· Importers, where the manufacture is overseas;
· Persons, who apply their own names or marks;
· Manufacturers of components of the finished goods; and
· Producers of raw materials.
In other words distributors, own-branders, service providers and repairers may be defendants under product liability laws. Marija mentioned the deeming provisions of the Act. If the manufacturer cannot be readily identified, a retailer can be deemed to be the manufacturer.
Claimants may be product purchasers, consumers, bystanders, workplace employees, consumer groups etc., who suffered;
· Personal injury;
· Loss through injury to another person; or
· Damage to;
-other goods that are for personal, domestic or household use; or
-land, buildings or fixtures that are ordinarily acquired for personal use.
Claimants must prove;
· Product was defective or unsafe, and
· Loss or damage was caused by the defect.
Failure to warn at time of supply of known and discoverable risks (including known risk or those which should have been known including for regulations and foreseeable misuse of the product);
· Reasonably expected, including misuses; and
· The times at which the goods were supplied.
Damages include for;
· Personal injury;
· Damage to real property; and, under certain circumstances
· Economic loss.
Measures to minimise claims and costs include;
· Regular process and product testing (quality control including of containers),
· Legal review of;
-warnings and instructions on products,
-promotional material and advertising,
-guarantees and warranties,
-contracts for the;
.purchase of raw materials/components (including packaging),
.supply of goods,
· Measures to review;
-literature and research to maintain awareness of risks,
-legislation related to occupational health and safety,
· Effective liability insurance,
· Review of defect response procedures including;
-product recall from market, and
Tony Terry, Director Occupational Health of WorkSafe Western Australian addressed the workplace.
Details of the new Occupational Safety and Health Legislation were provided that was anticipated to be proclaimed on 1 July 1996.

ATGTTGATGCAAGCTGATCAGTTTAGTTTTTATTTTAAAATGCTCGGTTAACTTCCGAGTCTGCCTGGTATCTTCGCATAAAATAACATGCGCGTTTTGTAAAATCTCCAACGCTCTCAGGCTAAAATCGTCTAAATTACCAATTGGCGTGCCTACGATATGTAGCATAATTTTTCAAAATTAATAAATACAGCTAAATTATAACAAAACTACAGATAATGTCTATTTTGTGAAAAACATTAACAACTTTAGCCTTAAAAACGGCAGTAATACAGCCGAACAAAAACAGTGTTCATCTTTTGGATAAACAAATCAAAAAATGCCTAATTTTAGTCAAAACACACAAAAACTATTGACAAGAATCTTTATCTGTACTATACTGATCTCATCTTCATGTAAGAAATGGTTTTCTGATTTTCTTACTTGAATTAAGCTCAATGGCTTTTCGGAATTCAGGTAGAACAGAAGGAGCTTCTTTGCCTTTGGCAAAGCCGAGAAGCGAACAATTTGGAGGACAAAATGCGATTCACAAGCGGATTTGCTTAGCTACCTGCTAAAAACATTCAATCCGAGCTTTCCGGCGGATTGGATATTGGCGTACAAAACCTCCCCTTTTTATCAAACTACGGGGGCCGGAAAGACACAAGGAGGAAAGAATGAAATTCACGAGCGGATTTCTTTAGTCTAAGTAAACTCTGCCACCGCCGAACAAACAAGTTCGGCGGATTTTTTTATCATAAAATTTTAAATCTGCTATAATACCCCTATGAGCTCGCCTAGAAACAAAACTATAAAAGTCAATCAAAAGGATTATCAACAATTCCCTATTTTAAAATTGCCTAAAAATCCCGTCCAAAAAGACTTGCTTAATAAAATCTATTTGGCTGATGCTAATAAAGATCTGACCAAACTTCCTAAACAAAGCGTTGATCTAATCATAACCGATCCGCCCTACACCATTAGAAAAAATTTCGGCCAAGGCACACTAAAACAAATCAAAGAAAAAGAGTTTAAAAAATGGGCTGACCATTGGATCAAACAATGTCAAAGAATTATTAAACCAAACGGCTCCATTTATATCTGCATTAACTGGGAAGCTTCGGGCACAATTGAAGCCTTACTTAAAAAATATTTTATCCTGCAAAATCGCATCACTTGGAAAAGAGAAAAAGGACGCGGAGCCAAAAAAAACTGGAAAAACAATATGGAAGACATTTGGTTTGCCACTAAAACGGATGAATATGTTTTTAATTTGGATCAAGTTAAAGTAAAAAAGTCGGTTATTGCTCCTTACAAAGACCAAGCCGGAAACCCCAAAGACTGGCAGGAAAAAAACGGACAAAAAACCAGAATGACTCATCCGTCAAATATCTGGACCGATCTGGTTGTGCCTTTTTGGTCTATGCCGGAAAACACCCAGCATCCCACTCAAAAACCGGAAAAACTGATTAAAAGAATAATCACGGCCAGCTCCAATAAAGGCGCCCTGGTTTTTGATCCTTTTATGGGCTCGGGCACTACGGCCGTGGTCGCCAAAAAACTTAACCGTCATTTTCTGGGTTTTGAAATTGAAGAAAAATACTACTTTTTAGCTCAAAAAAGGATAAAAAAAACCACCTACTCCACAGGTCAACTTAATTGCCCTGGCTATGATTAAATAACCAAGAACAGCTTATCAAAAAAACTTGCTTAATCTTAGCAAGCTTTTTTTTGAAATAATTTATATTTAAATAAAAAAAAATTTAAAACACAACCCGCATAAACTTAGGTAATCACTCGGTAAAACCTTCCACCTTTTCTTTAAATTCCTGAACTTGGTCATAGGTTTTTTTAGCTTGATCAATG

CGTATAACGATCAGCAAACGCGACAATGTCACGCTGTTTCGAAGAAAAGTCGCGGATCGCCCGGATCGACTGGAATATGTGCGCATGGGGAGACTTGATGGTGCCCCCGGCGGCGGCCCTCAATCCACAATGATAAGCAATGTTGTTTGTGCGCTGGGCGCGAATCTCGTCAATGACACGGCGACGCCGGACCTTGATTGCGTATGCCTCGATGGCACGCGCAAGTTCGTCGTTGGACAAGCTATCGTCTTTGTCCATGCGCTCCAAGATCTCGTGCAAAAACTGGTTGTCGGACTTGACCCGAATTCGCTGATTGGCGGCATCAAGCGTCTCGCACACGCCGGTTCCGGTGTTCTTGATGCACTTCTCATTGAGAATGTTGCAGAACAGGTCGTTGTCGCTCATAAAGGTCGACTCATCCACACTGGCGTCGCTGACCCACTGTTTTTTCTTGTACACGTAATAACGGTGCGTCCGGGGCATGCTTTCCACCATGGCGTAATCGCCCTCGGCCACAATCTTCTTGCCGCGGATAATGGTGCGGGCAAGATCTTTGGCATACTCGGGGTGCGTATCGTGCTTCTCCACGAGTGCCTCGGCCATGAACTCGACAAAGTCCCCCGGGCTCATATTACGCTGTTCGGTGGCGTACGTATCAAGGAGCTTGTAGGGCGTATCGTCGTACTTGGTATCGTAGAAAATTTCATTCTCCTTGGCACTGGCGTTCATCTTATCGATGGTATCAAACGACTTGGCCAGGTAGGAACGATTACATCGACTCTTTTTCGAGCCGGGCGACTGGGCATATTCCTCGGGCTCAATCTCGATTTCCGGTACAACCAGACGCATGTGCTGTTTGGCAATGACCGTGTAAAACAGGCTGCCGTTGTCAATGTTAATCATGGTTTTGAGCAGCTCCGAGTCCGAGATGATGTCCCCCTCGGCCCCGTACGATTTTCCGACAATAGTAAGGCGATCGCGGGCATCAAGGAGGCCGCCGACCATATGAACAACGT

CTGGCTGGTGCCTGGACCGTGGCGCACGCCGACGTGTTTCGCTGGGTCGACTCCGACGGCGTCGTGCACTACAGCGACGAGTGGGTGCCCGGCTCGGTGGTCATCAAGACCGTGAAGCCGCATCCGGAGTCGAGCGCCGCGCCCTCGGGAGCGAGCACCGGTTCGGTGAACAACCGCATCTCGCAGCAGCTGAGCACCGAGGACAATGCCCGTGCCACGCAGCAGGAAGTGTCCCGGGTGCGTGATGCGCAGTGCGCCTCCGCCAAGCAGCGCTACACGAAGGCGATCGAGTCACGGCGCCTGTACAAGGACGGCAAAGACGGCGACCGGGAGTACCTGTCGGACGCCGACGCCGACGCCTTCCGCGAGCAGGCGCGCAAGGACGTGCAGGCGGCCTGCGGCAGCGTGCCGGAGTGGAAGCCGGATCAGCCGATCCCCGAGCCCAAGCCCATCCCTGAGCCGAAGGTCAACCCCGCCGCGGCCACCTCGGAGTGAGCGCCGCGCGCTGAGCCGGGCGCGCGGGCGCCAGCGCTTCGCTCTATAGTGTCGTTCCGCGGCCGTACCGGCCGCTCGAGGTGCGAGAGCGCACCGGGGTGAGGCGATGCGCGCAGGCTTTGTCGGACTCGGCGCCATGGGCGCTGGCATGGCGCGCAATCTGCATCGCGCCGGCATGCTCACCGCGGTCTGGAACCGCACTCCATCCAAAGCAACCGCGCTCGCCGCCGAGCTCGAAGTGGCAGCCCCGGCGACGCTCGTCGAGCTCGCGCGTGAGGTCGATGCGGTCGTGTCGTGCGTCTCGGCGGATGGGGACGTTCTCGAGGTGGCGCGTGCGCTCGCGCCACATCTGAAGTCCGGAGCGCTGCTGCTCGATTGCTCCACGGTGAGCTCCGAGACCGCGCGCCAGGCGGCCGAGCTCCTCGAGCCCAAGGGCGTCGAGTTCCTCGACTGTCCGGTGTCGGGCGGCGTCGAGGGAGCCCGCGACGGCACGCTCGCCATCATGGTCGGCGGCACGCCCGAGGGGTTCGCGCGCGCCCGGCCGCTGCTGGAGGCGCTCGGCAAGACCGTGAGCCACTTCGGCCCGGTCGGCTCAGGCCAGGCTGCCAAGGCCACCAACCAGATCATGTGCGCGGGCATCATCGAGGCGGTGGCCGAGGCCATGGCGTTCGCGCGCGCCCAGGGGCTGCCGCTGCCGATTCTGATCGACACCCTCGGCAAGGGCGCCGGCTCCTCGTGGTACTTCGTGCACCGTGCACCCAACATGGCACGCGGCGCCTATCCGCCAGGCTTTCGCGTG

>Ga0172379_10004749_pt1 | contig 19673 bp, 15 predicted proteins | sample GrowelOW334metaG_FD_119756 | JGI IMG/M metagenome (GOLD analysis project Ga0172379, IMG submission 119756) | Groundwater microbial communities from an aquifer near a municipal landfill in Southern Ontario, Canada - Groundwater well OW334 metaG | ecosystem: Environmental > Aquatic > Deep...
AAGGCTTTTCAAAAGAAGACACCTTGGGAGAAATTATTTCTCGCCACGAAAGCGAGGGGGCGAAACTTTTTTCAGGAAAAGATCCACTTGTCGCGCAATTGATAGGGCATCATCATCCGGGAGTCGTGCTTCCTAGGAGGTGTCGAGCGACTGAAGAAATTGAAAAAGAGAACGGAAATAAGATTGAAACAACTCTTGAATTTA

Tony opened his presentation with details of the Government's Occupational Safety and Health 2000 Vision. It promoted that;
· WA enterprise achieve world best practice in occupational safety and health;
· WA achieve the lowest injury, disease and fatality rates in Australia; and
· Injury, disease and fatality rates to be at least 50 per cent lower than they are now (our emphasis).
The new legislation was outlined with a key being the understanding of what is reasonably practicable. This very important term was defined as having regard to;
· severity of the potential injury or damage;
· degree of risk of it occurring;
· state of knowledge at the time;
· means of removing or mitigating the risk;
· availability of the control measure; and
· cost of the control measure.
The legislation was described as a package comprising the
· National model regulations for the control of workplace hazardous substances
· National code of practice for the control of workplace hazardous substances
· Approved criteria for classifying hazardous substances
· National code of practice for the preparation of material safety data sheets
· National code of practice for the labelling of workplace hazardous substances
· List of designated hazardous substances
· Guidance note on workplace assessment
· Guidance note on health surveillance
Details of fines to a broad range of companies suggested an increase scrutiny by his department.
Cost saving options were also presented such as doing in-house workplace assessments and not using consultants. Tony also discussed the Material Safety Data Sheet which must precede or at least accompany the substance on its introduction to the workplace. The required workplace safety committee could be anticipated to influence the selection of products purchased by the quality of the MSDS.
Tony advised that the WA's legislation is available on the Internet at http://www.wt.com.au/safetyline.
Questioning and debate about the cost of the objectives of the 2000 Vision closed the evening's well received seminar.